Medical device makers got some supreme protection yesterday. The highest court raised a partial shield against lawsuits, saying that devices that passed the FDA's most stringent premarketing review are exempt from consumer lawsuits. Essentially, the justices ruled that federal law--i.e., FDA regulation--preempts liability under state law for these devices.
Can drugmakers anticipate their own celebration when the Supreme Court decides a couple of other preemption cases that involve meds instead of a device? Don't buy the champagne yet, some legal experts say. In ruling for Medtronic yesterday, the Court relied on a federal law specific to medical devices, not drugs. The Medical Device Amendments of 1976 set up detailed requirements for FDA testing of devices, wrote Justice Antonin Scalia in the majority opinion, and prohibited states from imposing different requirements.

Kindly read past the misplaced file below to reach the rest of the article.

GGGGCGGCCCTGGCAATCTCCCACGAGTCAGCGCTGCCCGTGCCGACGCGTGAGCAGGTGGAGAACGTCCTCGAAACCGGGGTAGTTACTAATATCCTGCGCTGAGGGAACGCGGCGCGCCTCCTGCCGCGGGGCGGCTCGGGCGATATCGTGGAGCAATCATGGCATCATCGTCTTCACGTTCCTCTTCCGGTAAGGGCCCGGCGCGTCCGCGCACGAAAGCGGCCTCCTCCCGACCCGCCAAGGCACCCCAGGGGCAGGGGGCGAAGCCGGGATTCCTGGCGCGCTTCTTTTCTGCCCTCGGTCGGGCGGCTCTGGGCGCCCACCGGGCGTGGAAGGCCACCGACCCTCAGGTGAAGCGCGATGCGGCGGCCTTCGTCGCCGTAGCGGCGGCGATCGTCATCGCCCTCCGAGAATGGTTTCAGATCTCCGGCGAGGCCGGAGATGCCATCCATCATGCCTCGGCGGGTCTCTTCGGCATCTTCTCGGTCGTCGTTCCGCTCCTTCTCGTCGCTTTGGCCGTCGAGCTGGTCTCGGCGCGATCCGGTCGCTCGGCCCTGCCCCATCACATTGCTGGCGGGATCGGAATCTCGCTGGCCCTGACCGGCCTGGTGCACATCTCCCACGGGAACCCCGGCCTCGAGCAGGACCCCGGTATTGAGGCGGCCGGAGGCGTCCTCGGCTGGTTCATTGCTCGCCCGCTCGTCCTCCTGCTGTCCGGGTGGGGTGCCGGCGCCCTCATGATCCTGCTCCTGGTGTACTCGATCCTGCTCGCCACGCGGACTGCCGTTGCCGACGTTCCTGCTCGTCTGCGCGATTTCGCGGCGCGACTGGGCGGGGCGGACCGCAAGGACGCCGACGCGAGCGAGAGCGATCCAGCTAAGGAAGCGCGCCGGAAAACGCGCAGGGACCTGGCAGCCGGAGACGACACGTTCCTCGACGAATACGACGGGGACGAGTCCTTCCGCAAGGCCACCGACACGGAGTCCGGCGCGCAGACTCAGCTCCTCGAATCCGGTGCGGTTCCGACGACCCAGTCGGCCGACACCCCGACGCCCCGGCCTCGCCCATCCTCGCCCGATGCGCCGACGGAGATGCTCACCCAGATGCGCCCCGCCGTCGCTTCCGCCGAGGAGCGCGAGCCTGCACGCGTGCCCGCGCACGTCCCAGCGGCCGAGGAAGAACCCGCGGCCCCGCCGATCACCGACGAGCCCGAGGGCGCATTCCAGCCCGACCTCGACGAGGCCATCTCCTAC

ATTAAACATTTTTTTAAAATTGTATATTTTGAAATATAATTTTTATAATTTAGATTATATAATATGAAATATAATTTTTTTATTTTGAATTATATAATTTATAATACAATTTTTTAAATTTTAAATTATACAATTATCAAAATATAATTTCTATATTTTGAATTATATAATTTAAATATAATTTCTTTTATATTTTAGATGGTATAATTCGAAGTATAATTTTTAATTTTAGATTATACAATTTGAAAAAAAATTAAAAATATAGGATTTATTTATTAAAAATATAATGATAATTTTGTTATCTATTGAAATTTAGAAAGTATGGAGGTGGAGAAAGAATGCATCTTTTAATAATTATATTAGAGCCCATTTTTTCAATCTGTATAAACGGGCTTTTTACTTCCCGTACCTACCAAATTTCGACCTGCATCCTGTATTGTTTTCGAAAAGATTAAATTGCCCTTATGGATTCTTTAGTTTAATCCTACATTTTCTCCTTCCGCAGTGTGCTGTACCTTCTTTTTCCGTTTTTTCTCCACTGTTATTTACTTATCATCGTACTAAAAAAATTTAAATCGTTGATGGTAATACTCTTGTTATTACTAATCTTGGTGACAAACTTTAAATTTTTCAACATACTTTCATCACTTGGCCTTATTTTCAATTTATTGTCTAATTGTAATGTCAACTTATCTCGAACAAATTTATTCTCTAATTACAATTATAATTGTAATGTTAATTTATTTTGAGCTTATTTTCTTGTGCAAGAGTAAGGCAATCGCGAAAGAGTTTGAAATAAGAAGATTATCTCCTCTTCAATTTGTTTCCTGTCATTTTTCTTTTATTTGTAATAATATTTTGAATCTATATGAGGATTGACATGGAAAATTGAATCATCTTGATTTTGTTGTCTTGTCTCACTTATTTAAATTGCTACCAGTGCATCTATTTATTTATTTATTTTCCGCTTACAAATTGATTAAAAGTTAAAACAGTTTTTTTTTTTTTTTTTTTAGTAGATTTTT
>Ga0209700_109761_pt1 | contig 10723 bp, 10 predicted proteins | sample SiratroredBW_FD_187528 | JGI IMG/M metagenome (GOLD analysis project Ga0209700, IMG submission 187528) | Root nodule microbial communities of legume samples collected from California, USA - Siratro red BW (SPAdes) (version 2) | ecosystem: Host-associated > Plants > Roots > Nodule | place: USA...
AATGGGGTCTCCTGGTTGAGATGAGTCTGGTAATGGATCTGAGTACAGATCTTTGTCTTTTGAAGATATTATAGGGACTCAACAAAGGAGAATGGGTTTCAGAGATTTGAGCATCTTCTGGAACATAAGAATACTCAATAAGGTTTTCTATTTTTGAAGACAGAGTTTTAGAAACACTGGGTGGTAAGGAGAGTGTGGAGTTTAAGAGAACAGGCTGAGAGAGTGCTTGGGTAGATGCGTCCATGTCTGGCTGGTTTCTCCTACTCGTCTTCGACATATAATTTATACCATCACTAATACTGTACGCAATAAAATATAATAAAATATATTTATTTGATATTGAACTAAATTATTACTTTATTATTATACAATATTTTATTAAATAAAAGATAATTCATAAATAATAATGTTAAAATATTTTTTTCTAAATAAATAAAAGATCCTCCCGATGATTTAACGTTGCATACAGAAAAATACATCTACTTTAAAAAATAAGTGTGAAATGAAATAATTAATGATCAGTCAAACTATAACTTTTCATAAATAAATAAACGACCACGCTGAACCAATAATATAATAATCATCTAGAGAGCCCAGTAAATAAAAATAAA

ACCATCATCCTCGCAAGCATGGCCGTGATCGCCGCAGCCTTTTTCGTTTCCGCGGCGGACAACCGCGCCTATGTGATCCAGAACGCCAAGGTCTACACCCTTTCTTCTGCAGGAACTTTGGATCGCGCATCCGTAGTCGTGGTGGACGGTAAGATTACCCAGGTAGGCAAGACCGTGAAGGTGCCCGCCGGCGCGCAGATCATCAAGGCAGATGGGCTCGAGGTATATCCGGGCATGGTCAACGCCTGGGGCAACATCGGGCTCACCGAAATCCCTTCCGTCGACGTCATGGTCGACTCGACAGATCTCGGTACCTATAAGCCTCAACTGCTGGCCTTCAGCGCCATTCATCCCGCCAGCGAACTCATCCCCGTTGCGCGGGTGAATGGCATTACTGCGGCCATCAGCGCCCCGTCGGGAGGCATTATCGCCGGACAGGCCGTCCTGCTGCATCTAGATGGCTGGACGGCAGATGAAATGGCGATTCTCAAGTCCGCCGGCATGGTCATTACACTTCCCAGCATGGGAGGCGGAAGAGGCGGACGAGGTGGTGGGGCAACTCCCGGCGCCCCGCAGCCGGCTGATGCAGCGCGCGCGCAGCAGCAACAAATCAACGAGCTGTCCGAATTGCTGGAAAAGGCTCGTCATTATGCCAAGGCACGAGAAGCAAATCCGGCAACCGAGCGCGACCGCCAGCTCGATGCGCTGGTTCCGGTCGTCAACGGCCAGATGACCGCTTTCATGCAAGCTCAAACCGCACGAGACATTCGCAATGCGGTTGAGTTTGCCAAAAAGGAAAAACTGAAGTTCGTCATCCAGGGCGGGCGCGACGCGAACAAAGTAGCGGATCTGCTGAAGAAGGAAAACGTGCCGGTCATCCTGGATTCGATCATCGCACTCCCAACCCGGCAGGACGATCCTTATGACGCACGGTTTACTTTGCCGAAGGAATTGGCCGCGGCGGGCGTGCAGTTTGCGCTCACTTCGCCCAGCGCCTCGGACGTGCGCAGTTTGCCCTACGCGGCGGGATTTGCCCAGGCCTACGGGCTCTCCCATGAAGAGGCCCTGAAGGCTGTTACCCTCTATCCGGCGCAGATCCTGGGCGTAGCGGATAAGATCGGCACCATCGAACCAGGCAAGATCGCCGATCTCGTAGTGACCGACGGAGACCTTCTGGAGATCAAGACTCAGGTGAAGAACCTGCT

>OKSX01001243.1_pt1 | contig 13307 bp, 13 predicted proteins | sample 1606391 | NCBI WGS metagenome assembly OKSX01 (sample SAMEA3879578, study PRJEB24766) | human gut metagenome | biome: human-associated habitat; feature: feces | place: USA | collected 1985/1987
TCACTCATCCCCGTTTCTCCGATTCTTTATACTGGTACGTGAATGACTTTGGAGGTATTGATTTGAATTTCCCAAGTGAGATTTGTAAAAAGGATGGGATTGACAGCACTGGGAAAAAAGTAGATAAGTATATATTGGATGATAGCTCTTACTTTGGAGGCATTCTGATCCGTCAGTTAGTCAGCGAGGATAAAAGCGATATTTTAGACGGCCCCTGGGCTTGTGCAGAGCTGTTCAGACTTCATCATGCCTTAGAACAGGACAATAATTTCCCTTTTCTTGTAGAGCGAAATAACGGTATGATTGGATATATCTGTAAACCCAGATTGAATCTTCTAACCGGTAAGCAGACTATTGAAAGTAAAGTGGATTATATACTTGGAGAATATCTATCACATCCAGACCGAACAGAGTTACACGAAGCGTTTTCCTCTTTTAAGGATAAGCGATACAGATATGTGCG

The ruling will affect numerous outstanding lawsuits, but some pending cases will still be allowed to go forward; the ruling doesn't keep consumers from suing if a device was made improperly, contrary to FDA specifications.
The Court will hear one drug-related case Monday and will consider another in October. Ironically, the justices are considering these rules just as big questions have been raised about the FDA's ability to effectively regulate drugs and devices. Several recent reports have castigated the agency for scientific shortcomings, outdated technology, and mismanagement. Experts say the agency is way underfunded and understaffed. If the courts want FDA as our final authority, then shouldn't it be good at its job?
- read the story in the Washington Post
- see this New York Times article
- check out the NYT's take on preemption under an inadequate FDA
- find this Q&A with a consumer in a preemption case at Pharmalot
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